Religion and Public Engagement in Higher Education

Today I have piece in the Chronicle of Higher Education on Catholic universities and colleges and their leadership on providing support for undocumented students. I’ve met so many amazing students and I am deeply proud of the role my own institution is playing in this important matter. Please read and share the article.

I see this as another form of public engagement, my self-assigned “beat” for the Chronicle columns. Last time I wrote about individual faculty and engagement (and will again in a piece tomorrow over on their Vitae site), but institutions as a whole can also engage. One model is the famous agricultural school-extension services of the big land-grant universities. Here, with undocumented issues, is another.

In many ways, my essay today is about  the role of mission, belief, even theology, and how institutions and their leaders implement mission. It’s also about epistemology – how we decide what our mission is and to what subjects it applies.

It seems to me that religious missions, in particular, can close a university off or catapult them into positive engagement and openness. The birth-control issue, recently decided in favor of colleges like Wheaton, is one issue, and I’m very upset about the role that Catholic universities are playing in denying coverage. I’m thinking, though, more about the pursuit of a religious exemption to discriminate against homosexual employees: George Fox has been in the news lately, but there are plenty of Catholic examples as well.

In these cases, it seems to me, that religion is being used to build a wall around the school, to say that modernity and the broader culture must keep out, must not corrupt, and that “religious freedom” means the right to be isolated. They certainly have a strong legal case, one that SCOTUS’ conservative Catholic men support, but it runs directly counter to my beliefs about the role of the university in society (not to mention my beliefs about equal rights and against discrimination, that’s a side issue for this particular blog).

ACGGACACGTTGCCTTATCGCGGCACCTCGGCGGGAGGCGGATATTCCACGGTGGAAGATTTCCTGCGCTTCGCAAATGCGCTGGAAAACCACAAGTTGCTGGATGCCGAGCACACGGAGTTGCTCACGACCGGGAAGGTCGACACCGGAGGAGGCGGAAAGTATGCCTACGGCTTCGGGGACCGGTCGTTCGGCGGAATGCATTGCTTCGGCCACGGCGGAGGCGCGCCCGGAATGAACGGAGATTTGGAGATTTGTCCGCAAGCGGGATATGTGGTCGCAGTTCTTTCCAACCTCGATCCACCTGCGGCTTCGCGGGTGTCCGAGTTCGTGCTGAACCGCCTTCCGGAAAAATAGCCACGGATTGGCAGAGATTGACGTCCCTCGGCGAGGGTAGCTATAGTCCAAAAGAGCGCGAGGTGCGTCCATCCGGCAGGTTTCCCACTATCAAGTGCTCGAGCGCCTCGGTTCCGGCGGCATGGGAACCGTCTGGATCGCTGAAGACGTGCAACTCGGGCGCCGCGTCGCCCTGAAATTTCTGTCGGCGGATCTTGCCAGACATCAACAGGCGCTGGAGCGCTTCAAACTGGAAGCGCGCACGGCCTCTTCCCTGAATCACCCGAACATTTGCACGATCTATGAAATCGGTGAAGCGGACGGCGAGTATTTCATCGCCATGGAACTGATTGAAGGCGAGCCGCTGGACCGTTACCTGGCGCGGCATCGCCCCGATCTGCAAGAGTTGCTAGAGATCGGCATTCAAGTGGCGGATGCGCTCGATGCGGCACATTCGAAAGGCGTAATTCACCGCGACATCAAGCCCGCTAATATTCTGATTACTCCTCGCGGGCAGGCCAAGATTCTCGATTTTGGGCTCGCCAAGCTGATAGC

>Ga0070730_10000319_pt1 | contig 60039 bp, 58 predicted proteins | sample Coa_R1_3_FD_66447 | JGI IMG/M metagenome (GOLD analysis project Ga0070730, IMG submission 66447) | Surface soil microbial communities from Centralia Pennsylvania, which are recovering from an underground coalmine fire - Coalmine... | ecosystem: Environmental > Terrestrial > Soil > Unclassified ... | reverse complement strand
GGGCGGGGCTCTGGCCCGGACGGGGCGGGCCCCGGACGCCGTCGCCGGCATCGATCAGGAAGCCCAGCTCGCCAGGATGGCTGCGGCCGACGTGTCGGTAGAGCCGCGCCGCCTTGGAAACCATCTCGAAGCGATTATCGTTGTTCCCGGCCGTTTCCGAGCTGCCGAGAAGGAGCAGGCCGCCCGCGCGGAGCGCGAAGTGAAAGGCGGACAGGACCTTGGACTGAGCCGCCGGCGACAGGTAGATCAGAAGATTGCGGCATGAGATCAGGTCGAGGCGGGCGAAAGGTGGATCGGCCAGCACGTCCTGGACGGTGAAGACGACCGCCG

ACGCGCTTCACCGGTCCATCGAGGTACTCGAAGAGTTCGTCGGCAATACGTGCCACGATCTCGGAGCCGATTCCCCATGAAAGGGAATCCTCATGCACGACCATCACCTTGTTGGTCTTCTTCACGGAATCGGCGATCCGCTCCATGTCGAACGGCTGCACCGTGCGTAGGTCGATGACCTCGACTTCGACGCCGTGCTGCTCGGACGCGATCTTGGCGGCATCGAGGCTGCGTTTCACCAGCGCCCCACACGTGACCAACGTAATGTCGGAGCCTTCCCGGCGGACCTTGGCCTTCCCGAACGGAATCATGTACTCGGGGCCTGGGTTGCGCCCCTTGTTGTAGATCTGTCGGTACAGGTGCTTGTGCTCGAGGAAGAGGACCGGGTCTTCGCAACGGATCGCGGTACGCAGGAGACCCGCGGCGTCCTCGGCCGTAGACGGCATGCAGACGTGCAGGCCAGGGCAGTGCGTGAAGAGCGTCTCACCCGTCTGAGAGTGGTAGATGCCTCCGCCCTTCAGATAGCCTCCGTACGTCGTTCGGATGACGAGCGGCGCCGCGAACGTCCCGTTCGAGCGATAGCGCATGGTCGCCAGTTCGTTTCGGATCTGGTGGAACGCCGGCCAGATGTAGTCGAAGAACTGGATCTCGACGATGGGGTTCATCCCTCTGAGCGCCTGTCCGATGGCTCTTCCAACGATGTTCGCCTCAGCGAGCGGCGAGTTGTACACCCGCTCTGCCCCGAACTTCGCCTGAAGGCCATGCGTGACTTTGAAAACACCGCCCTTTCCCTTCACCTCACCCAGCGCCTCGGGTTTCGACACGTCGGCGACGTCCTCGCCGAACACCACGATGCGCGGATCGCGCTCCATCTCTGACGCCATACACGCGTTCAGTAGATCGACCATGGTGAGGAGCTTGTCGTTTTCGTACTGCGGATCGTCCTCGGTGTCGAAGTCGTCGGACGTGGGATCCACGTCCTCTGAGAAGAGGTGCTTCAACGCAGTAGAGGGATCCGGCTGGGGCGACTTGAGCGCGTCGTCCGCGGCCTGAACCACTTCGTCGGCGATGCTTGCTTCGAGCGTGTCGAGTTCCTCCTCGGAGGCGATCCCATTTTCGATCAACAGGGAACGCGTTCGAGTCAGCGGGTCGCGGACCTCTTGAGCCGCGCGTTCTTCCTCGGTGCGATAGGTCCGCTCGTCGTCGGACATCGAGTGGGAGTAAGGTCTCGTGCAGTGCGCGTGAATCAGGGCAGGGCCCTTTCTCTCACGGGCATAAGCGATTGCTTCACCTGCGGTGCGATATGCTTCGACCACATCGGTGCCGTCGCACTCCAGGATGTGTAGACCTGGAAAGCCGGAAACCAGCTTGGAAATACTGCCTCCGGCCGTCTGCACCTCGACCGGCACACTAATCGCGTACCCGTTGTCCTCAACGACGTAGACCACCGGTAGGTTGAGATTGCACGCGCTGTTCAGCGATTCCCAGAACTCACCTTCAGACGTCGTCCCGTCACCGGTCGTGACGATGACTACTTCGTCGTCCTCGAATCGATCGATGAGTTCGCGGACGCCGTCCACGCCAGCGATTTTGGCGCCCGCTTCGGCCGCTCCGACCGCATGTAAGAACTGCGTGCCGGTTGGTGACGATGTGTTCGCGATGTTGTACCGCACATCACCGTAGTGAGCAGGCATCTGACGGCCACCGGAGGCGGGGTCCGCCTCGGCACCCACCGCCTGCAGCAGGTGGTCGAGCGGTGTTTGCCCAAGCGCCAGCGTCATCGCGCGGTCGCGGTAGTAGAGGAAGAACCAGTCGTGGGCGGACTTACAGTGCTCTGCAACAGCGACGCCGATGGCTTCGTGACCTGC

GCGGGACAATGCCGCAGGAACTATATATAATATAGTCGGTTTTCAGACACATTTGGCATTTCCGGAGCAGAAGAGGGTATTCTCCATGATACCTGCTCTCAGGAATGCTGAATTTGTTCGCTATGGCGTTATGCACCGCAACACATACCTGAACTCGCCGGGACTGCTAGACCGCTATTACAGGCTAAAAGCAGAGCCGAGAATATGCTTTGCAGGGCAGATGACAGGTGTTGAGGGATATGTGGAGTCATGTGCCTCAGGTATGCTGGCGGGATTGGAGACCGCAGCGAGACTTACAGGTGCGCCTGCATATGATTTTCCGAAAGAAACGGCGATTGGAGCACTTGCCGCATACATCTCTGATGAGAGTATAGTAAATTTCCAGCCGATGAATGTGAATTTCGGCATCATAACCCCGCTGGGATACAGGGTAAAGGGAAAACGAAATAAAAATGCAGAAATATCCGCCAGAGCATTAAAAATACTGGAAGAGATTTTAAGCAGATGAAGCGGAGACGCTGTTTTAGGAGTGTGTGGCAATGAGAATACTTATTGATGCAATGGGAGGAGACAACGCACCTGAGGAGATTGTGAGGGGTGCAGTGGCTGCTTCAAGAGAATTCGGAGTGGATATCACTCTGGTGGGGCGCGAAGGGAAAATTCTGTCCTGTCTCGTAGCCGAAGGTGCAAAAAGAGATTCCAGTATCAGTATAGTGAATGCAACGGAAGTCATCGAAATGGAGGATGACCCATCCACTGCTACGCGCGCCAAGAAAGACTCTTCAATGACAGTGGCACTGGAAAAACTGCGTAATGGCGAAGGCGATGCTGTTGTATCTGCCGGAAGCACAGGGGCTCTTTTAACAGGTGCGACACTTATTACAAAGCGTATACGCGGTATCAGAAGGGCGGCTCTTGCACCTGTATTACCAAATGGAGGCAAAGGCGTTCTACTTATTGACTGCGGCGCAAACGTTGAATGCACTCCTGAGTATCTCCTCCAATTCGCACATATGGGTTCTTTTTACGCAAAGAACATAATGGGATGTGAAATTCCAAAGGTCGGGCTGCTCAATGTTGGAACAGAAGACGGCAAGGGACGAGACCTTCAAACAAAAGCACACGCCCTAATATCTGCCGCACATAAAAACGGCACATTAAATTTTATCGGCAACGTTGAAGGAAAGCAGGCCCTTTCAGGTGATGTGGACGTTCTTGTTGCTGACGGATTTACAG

On the other hand, as I tried to write about in today’s essay, mission can open a pathway to direct action within society, to lead, to bring about change, to, as our mission says, “pursue truth, to give compassionate service and to participate in the creation of a more just and humane world.” Since arriving at Dominican, I’ve been amazed and inspired to see how many people there really mean it. They try to live that mission. They do great work. They make me want to be a better person and to take my own stands in public.

And if you know the history of the Dominican order, good and bad, the way it plays out today won’t be so surprising. It’s the order of preachers, always focused on engagement, and today that engagement has brought my university into the world of immigration justice.

One of the reasons I wrote this piece, though, is that “Catholic” is contested ground. In American Catholicism, there are those who believe that belief requires them to restrict, to build that wall, as well as those who want to get out into the streets and engage, engage, engage. On the Left, there’s a sense that religion is always focused on the closing of options rather than making things more possible. Such rhetoric, in fact, feeds the notion that conservative religion is the only real religion.

Catholic beliefs defy easy left-right assessment. But belief is not action. Individuals and institutions choose where they want focus – anti-contraception or anti-poverty, for example. I’m really proud of these Catholic schools that have been pushed by mission to serve these students in need.

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